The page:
BREWER — If you want to own the oldest house in the city, here’s your chance.

After a nearly four-year foreclosure process, 54 State St., believed to be the oldest standing home in Brewer, is on the market.

The 2,000-square-foot, wood-frame house is believed to have been built around 1782. It can be yours for the bargain price of $46,000, according to the listing through Bangor Real Estate.

With four bedrooms and two bathrooms, it sounds like a super deal, but there’s a hitch.

“Needs a touch of TLC,” states the listing.

“We tend to be gracious, or perhaps optimistic,” in listings, Realtor Dave Caliendo said when asked about the condition of the house.

The home is up for sale by Fannie Mae and was posted last month after the conclusion of a lengthy foreclosure process that started in 2010 because the former owner breached conditions of his mortgage from 2005, according to foreclosure documents.

During its vacancy, and perhaps long before, the building fell into disrepair. It also suffered through decades of deferred maintenance when it was occupied.

Caliendo said the building needs new plumbing and heating because of serious freeze damage. The electrical wiring also needs to be replaced. The size and age of the building means both those projects would be costly. Floors need to be redone and walls need to be patched and repainted.

“The price does reflect the condition,” he said, and repairs could be “daunting.”

However, the home is historic and the city has a vested interest in making sure it’s preserved, Brewer officials said Friday.

Capt. John Holyoke built the house, according to a plaque on a stone in the front yard. Born in Boston in 1743, Holyoke likely earned the captain tag through his role in a militia. He moved to Bangor with his wife, Elizabeth, whom he married in 1768.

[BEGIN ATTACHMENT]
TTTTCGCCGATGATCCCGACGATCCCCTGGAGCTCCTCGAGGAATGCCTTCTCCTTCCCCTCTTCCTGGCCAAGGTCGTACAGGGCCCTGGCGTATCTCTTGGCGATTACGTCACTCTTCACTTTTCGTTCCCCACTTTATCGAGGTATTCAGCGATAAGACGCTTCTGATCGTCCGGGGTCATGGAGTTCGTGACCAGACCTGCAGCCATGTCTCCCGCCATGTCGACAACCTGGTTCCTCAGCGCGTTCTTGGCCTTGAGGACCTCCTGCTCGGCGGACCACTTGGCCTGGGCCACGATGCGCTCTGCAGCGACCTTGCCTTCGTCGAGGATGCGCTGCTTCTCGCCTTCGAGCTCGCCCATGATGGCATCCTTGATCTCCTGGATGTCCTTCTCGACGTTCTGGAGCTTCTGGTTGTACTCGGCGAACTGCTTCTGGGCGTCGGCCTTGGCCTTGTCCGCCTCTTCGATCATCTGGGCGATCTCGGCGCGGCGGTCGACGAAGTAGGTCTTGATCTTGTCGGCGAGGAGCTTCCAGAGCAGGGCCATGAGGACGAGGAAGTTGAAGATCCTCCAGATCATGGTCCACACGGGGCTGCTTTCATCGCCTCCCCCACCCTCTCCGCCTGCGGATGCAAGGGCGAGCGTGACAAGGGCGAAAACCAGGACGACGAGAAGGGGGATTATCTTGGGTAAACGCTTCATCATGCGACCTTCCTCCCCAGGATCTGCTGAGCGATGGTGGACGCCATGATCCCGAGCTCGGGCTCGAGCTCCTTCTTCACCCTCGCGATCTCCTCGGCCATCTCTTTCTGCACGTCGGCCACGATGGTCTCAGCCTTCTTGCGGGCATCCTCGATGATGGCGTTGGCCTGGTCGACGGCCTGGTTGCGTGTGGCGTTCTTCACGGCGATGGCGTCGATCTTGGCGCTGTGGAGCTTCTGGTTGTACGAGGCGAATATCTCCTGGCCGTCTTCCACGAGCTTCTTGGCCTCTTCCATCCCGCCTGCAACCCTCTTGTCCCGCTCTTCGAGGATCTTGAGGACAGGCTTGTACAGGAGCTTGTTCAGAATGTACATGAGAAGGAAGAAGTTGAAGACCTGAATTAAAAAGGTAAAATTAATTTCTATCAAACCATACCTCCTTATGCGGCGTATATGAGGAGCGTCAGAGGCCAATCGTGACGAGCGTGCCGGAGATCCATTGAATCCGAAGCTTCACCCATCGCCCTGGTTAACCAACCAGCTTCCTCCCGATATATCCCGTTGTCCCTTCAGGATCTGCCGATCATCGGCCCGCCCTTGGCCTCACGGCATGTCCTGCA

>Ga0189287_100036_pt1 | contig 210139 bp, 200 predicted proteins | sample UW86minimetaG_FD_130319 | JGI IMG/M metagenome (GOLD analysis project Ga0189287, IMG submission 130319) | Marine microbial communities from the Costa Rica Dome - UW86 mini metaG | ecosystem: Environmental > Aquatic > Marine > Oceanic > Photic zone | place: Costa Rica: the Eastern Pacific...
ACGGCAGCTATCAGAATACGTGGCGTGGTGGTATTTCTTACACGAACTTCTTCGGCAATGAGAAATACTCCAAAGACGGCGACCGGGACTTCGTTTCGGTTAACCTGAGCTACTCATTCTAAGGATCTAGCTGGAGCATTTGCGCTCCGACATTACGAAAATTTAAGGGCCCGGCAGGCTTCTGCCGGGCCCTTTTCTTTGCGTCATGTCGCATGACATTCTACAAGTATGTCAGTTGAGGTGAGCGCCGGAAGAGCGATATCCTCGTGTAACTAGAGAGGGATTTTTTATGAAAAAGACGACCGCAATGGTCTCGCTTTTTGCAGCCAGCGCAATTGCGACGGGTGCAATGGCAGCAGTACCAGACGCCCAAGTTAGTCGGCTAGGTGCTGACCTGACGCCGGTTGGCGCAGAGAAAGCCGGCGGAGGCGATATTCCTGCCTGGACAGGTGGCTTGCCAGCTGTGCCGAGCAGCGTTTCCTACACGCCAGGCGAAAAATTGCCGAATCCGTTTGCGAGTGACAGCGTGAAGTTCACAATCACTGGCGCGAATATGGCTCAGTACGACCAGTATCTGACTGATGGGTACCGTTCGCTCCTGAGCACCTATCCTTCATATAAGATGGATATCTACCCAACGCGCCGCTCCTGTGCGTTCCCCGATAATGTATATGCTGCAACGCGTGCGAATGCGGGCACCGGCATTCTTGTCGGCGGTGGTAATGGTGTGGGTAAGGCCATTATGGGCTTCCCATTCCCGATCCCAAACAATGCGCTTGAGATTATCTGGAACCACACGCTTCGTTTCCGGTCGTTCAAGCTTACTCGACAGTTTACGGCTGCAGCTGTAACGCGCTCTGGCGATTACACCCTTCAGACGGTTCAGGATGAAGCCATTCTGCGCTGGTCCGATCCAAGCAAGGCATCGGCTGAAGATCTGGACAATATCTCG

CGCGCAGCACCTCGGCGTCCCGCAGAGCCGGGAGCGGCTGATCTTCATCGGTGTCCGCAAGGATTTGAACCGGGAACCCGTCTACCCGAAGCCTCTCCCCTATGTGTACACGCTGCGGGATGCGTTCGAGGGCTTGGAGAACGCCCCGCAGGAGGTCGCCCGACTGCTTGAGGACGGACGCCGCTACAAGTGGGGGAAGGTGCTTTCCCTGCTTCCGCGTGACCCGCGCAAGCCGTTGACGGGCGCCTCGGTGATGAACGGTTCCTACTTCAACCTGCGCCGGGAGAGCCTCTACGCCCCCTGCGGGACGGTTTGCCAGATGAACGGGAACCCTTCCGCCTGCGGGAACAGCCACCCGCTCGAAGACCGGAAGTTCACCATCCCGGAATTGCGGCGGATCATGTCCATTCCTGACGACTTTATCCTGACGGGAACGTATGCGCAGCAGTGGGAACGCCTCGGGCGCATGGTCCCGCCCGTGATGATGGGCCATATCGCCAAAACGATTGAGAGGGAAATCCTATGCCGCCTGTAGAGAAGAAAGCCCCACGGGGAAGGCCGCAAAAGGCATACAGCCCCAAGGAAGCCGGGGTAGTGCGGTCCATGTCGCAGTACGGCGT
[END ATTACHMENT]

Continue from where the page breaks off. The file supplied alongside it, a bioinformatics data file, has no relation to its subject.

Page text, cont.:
According to David Hanna of the Brewer Historical Society, there was speculation that Holyoke participated in the Boston Tea Party, though Holyoke never confirmed that personally because participants were sworn to secrecy.

Sometime during or after the American Revolution, Holyoke moved to Brewer and bought a couple plots of land. Records indicate he worked as a cooper, building and repairing casks, barrels and other wooden receptacles.

Different sources say the house was built at different times, either 1782, 1785 or 1788. There was a log cabin on the site before the frame house being built, which could contribute to the confusion.

In 1788, the area that today includes Brewer, Holden and Orrington formed a township called Orrington. Brewer wasn’t incorporated as its own entity until 1812.

“As a city we want to make sure we do everything we can to preserve [the house] if possible,” Mayor Jerry Goss said.

The city has no money budgeted for purchasing or restoring the property, but there might be grants available to help with such an effort, according to City Manager Steve Bost. Those talks are still in the very early stages, he said.

Hanna said that, in an ideal world, he would like to see the city purchase the building because the historical society couldn’t afford it. If the city did so, it could preserve the lot as a historic park until funding becomes available to perform some sort of restoration or preservation effort.

Brewer officials also say they’d be supportive of a private entity or person willing to take on the project.

Caliendo said he has not yet heard from the city or any organizations interested in the property.

Caliendo said that Fannie Mae tends to favor nonprofits and institutions, such as municipalities or historical organizations, when offers are equal. Offers from individuals and families who plan on living in the home also are attractive.

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